WCRSD 2022 – Paris
WCRSD 2022 – Paris
Report WCRSD 2022 – Paris
The first Global Congress on Rare Skin Diseases (WCRSD) was held in Paris from 7 to 9 June 2022.
The main aim was to bring together medical teams, scientists, patient representatives, policymakers and industrial teams. The goal was to encourage collaboration between specialists from different areas and countries and to encourage more research and clinical trials to improve patient care and quality of life. Also, they want to include the opinions of the younger generation in the treatment of rare skin conditions.
The conference was held in a beautiful building of the international university.
Our organization shared a stand together with Naevus Global during this conference. Together with Naevus Global we were able to develop the parent support guide.
In the large halls there were stands from the larger pharmaceutical companies and we had a small stand in the same hall. What struck us was that we received more visitors than the pharmaceutical companies.
Our stand was colorful and we were available frequently. Of course, we also offered our visitors some small stroopwafels (Dutch caramel waffle cookies). This turns out to be an attention grabber every time.
Our newly published “Parents Support Guide” brochures were almost all gone within one day.
Rare Disease Facts
Rare disease facts at a glance:
- At this point in time, there are more than 7,000 rare diseases have been documented.
- Around 300 million people all over the world have at least (!) 1 rare condition.
- The cause of 72% of these rare diseases is genetic.
- Around 70% of these rare disorders affect children, of which 30% die before the age of 5.
- There is currently a treatment available for 5% of these diseases (approx. 350).
Burden on the family and their daily life
In addition to the medical problems, the burden on the family and daily life should not be underestimated. Think about the emotional impact (not only on the patient but on the entire family).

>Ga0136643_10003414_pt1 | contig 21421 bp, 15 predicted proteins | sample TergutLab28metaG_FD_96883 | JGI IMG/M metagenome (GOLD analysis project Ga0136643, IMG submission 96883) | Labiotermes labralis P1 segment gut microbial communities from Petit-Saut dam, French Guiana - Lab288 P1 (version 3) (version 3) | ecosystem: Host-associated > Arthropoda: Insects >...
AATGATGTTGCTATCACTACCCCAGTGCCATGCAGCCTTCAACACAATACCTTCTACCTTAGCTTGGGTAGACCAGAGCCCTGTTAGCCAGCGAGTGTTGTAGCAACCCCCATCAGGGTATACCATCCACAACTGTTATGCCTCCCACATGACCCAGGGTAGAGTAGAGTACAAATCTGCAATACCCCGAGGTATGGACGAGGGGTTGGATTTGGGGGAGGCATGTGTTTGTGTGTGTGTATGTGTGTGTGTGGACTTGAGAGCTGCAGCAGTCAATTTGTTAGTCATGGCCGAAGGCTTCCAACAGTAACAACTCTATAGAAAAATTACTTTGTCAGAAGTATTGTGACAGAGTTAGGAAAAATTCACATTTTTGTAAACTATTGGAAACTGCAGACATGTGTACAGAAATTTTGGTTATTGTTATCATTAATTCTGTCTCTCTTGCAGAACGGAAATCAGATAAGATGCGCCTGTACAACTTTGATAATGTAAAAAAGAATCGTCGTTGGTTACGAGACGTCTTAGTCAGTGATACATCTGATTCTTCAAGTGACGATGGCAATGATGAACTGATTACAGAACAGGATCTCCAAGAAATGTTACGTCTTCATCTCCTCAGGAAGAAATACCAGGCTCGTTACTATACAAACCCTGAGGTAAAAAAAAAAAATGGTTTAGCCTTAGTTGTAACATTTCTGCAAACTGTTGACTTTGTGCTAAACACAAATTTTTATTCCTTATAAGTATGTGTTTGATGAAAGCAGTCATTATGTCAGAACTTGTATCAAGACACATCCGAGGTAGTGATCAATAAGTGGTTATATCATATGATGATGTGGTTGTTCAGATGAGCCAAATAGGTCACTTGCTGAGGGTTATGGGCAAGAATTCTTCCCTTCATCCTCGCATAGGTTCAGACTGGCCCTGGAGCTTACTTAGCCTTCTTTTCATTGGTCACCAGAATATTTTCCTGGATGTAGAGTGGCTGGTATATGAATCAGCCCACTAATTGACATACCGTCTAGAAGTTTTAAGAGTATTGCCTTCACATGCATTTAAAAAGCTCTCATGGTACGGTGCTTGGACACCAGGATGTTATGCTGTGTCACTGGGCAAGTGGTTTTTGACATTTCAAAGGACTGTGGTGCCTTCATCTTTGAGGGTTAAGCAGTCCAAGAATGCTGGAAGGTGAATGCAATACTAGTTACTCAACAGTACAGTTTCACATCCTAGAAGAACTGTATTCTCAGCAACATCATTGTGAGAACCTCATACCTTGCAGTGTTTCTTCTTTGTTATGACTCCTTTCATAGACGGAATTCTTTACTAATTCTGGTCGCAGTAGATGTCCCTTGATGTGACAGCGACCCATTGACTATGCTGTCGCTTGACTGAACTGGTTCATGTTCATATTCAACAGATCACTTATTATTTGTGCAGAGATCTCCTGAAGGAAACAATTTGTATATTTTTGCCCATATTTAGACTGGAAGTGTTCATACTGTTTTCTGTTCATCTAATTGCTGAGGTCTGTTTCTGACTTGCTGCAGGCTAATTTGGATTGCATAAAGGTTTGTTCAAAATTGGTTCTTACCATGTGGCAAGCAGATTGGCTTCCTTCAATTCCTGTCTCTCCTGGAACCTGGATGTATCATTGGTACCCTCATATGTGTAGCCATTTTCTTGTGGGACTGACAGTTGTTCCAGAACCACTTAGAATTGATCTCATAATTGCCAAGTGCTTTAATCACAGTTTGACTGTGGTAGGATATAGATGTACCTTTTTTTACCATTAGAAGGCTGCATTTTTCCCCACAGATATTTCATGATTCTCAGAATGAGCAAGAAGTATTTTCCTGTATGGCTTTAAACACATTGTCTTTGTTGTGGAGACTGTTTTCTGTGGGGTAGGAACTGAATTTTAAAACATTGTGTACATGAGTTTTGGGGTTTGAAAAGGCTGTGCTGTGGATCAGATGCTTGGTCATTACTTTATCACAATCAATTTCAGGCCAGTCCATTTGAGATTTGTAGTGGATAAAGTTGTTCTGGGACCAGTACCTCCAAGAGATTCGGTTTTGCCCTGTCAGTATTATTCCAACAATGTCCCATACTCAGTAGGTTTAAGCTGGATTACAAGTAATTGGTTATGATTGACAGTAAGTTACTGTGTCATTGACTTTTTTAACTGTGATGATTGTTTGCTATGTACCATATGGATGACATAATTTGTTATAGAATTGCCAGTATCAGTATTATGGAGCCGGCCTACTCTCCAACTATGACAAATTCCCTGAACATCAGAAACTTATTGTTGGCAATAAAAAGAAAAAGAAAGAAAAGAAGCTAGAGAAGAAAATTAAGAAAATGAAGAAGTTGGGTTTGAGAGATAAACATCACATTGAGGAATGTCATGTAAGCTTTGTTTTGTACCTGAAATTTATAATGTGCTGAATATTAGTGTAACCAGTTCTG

- Lack of treatment options.
- Poor care coordination.
- Hidden costs.
- Problems getting a correct diagnosis. The patient may never get a correct diagnosis.
Here are a few of the challenges that patients and their families face:
- Low awareness among the general public about living with a rare disease.
- Getting the correct diagnosis can take a long time and is challenging.
- Research and development (data collection, privacy legislation, international cooperation, etc.).
- Access to treatment (equal rights for rare disease patients, costs, etc.).
Dr. Dr. Rudolf Happle
During this congress we also got to meet the very famous Rudolf Happle. He also shared a new article with us right away.
Cutis marmorata telangiectatica congenita (CMTC) is characterized by coarse-meshed capillary malformations arranged in asymmetrically distributed patches. The disorder may be associated with hyper- or hypoplastic limbs, syndactyly, cleft palate, and glaucoma. Because the disease usually occurs sporadically, the concept of a lethal mutation surviving by mosaicism was proposed about 30 years ago. Here we describe three children with CMTC due to a postzygotic GNA11 mutation c547C > T (p.Arg183Cys), documented in saliva (patient 1) or lesional cutaneous tissue (patients 2 and 3). All three individuals had widespread and asymmetric CMTC which was present from birth and became fainter during the first years of life. Variably associated anomalies included glaucoma, choroidal capillary malformation, and body asymmetry. In previous case reports, postzygotic GNA11 mutations were documented in two cases of phacomatosis cesiomarmorata, being characterized by CMTC coexisting with segmental dermal melanocytosis. Moreover, postzygotic GNA11 mutations were noted in two CMTC patients described under the incorrect diagnosis of “nevus vascularis mixtus”. Hence, the present cases convincingly support the concept that CMTC can be caused by mosaic GNA11 mutations and thus belongs to the GNA11-Related Capillary Nevus (GNARCAN) spectrum. In two other bona fide cases of CMTC, however, we were unable to find a mutation in GNA11, which may be explained either by our inability to detect a very low percentage of mutant cells or by genetic heterogeneity of the phenotype.
Jennifer is the CEO of the Global Skin organisation which is based in Canada (we are also member of this organisation).
Presentation Prof. Dr. Miikka Vikkula (for members only)
Miikka is een van onze adviseurs.